Personal patches could reduce energy waste in buildings, Rutgers-led study says

What if, instead of turning up the thermostat, you could warm up with high-tech, flexible patches sewn into your clothes - while significantly reducing your...

Im Focus: Lethal combination: Drug cocktail turns off the juice to cancer cells

A widely used diabetes medication combined with an antihypertensive drug specifically inhibits tumor growth – this was discovered by researchers from the University of Basel’s Biozentrum two years ago. In a follow-up study, recently published in “Cell Reports”, the scientists report that this drug cocktail induces cancer cell death by switching off their energy supply.

The widely used anti-diabetes drug metformin not only reduces blood sugar but also has an anti-cancer effect. However, the metformin dose commonly used in the...

Im Focus: New Foldable Drone Flies through Narrow Holes in Rescue Missions

A research team from the University of Zurich has developed a new drone that can retract its propeller arms in flight and make itself small to fit through narrow gaps and holes. This is particularly useful when searching for victims of natural disasters.

Inspecting a damaged building after an earthquake or during a fire is exactly the kind of job that human rescuers would like drones to do for them. A flying...

Im Focus: Topological material switched off and on for the first time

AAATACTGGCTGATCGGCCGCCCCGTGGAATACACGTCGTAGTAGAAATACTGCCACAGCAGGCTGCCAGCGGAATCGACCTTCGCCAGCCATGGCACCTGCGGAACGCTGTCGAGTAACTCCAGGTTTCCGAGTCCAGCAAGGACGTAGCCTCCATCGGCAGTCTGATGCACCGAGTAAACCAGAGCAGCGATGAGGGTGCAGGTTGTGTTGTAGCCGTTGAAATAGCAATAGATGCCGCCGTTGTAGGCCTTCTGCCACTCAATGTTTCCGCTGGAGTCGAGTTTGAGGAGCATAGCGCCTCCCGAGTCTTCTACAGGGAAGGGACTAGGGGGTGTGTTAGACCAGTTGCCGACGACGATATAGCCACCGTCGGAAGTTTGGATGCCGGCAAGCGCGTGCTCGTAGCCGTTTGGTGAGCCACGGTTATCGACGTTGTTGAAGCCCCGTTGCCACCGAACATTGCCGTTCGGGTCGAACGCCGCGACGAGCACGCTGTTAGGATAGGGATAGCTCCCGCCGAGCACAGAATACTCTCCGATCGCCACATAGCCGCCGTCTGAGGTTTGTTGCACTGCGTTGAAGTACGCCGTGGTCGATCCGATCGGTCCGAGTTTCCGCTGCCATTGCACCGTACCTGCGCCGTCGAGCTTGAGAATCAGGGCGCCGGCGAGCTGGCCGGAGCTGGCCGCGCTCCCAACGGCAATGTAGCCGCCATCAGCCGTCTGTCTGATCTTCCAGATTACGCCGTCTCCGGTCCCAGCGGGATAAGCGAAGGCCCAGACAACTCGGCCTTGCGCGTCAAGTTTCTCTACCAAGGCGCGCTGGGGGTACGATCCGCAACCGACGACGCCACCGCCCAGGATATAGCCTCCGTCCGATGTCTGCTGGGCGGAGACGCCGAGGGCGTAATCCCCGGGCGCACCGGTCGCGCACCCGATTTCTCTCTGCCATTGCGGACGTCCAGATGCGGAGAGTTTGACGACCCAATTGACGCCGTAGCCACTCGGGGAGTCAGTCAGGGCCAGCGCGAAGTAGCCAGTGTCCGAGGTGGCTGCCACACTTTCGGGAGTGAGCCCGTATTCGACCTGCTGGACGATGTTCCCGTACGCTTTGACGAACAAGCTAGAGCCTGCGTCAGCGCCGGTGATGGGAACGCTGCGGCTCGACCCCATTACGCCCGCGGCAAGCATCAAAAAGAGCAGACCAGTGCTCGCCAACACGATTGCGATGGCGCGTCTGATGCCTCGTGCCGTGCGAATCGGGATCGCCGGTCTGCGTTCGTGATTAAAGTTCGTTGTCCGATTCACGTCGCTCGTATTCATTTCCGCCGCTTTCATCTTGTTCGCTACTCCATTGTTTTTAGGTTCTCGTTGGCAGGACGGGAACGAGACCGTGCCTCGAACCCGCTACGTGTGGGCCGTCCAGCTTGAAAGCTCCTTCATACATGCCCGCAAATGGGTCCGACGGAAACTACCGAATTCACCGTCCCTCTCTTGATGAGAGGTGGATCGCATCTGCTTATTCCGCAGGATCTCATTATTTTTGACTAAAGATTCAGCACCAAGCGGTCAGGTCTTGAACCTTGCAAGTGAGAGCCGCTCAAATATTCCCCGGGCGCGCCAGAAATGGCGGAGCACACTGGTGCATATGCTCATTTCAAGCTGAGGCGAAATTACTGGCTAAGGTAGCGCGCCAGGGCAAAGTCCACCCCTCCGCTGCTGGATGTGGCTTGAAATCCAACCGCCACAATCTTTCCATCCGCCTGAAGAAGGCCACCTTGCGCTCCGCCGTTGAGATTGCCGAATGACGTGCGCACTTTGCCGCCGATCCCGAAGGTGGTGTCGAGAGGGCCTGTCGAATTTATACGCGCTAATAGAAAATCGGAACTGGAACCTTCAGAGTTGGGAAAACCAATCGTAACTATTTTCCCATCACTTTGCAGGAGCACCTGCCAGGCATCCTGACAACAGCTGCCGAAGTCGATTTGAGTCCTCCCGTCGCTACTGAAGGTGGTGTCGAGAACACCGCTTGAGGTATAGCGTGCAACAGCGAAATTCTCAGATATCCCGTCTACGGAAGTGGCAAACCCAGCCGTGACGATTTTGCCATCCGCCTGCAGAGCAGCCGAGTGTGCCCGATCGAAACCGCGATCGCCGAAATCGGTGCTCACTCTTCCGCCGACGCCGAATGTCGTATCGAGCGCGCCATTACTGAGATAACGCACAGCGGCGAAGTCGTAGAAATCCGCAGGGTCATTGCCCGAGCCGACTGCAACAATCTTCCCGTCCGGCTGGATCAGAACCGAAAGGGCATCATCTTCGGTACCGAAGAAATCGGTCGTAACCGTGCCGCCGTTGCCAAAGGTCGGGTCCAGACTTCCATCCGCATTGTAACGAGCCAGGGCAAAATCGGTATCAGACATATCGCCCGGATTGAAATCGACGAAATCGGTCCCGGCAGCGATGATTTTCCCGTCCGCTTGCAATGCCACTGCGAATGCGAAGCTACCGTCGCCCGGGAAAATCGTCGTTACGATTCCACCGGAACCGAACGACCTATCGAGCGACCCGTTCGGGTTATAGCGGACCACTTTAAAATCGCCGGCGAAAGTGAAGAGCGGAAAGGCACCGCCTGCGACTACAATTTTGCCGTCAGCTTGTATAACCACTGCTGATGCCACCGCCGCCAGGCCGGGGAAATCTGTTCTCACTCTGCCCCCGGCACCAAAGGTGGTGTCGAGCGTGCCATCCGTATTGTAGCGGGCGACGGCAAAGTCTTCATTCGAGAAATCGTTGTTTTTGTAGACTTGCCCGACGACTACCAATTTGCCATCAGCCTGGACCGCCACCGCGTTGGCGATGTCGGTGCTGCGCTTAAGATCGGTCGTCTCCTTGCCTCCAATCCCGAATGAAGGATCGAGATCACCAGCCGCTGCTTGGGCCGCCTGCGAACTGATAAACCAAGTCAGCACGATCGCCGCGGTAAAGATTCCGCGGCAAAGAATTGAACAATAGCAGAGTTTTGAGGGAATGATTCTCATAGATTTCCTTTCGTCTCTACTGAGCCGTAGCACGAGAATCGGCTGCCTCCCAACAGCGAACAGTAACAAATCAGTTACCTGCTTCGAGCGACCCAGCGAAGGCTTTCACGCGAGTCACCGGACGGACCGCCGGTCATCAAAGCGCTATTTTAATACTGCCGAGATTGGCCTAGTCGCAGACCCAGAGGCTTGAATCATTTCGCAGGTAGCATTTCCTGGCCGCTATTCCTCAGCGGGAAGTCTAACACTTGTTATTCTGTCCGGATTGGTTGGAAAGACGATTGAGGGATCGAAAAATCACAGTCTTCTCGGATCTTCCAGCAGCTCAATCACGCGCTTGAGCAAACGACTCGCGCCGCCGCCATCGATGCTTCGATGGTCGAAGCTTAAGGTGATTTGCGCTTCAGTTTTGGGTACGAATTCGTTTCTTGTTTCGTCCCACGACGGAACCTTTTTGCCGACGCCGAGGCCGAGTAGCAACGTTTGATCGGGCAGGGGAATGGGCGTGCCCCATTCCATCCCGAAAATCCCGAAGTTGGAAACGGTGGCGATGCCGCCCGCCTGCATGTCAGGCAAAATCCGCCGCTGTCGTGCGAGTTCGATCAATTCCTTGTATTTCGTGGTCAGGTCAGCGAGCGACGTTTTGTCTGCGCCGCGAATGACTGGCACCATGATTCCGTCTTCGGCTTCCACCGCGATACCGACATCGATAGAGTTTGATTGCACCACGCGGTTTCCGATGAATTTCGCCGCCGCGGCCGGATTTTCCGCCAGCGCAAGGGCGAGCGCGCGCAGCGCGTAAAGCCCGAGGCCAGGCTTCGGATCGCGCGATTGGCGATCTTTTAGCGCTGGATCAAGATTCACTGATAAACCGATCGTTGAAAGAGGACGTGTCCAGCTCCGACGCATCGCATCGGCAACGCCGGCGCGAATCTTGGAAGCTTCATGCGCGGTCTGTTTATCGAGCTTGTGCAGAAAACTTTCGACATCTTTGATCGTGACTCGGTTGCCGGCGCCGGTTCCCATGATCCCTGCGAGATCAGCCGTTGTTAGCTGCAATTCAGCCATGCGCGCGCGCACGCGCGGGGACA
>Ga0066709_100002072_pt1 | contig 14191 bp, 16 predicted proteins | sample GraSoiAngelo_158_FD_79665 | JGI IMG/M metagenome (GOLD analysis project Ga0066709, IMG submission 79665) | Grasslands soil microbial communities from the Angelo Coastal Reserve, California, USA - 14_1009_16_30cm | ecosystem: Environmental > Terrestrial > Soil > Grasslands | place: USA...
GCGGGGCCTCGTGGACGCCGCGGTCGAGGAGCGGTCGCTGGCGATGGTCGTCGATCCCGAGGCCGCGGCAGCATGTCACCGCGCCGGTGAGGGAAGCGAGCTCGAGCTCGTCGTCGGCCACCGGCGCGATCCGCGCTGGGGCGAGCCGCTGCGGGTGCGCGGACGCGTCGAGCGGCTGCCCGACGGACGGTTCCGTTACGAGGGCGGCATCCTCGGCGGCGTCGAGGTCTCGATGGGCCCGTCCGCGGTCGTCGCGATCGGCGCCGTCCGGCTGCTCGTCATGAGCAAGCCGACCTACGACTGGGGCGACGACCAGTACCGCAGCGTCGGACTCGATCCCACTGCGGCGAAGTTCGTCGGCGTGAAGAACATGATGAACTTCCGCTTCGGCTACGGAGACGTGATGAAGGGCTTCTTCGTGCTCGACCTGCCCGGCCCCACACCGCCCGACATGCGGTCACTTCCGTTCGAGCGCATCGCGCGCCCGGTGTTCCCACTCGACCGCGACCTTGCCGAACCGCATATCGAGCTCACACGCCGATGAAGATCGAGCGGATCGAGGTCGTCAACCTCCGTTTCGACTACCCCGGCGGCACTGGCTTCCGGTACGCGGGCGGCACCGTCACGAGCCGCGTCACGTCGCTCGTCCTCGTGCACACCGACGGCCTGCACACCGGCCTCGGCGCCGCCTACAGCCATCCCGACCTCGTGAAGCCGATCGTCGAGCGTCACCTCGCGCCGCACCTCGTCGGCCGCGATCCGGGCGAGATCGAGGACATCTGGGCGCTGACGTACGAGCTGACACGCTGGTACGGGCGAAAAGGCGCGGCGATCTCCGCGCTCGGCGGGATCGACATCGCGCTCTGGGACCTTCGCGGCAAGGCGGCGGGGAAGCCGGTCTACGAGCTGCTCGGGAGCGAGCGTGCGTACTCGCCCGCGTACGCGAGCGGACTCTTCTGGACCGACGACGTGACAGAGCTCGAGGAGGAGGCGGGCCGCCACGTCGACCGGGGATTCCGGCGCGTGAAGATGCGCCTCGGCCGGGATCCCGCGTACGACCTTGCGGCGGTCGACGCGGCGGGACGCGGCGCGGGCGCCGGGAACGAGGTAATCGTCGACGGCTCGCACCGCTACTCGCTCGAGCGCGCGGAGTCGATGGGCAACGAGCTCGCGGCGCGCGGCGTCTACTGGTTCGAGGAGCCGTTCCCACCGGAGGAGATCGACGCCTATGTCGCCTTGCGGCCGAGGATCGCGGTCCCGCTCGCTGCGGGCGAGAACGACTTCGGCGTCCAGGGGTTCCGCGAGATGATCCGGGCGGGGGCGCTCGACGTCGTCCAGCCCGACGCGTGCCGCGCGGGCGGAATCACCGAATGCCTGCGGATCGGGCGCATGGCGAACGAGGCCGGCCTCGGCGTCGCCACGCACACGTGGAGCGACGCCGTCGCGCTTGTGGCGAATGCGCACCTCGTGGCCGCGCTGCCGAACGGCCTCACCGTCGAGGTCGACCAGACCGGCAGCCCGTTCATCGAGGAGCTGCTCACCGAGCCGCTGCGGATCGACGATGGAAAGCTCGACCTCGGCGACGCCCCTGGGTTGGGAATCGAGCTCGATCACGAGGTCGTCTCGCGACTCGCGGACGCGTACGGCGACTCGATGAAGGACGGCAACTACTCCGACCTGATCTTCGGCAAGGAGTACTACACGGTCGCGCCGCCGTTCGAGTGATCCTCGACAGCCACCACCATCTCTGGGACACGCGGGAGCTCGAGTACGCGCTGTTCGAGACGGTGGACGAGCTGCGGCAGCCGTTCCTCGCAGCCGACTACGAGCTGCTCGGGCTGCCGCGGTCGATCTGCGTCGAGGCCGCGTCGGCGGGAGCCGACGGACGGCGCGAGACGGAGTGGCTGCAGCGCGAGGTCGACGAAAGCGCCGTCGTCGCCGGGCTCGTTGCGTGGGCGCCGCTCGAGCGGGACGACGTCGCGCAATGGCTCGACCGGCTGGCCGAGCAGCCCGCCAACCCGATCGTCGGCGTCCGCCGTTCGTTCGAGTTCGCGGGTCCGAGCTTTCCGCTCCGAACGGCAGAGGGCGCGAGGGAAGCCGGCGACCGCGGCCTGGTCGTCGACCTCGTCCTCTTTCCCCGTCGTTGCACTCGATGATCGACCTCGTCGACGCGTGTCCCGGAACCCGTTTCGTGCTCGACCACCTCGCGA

Key advance for future topological transistors

Over the last decade, there has been much excitement about the discovery, recognised by the Nobel Prize in Physics only two years ago, that there are two types...

All Focus news of the innovation-report >>>

Anzeige

Anzeige

VideoLinks
Industry & Economy
Event News

ICTM Conference 2019: Digitization emerges as an engineering trend for turbomachinery construction

12.12.2018 | Event News

New Plastics Economy Investor Forum - Meeting Point for Innovations

10.12.2018 | Event News

EGU 2019 meeting: Media registration now open

06.12.2018 | Event News

 
Latest News

Data use draining your battery? Tiny device to speed up memory while also saving power

14.12.2018 | Power and Electrical Engineering

Tangled magnetic fields power cosmic particle accelerators

14.12.2018 | Physics and Astronomy

In search of missing worlds, Hubble finds a fast evaporating exoplanet

14.12.2018 | Physics and Astronomy

VideoLinks
Science & Research
Overview of more VideoLinks >>>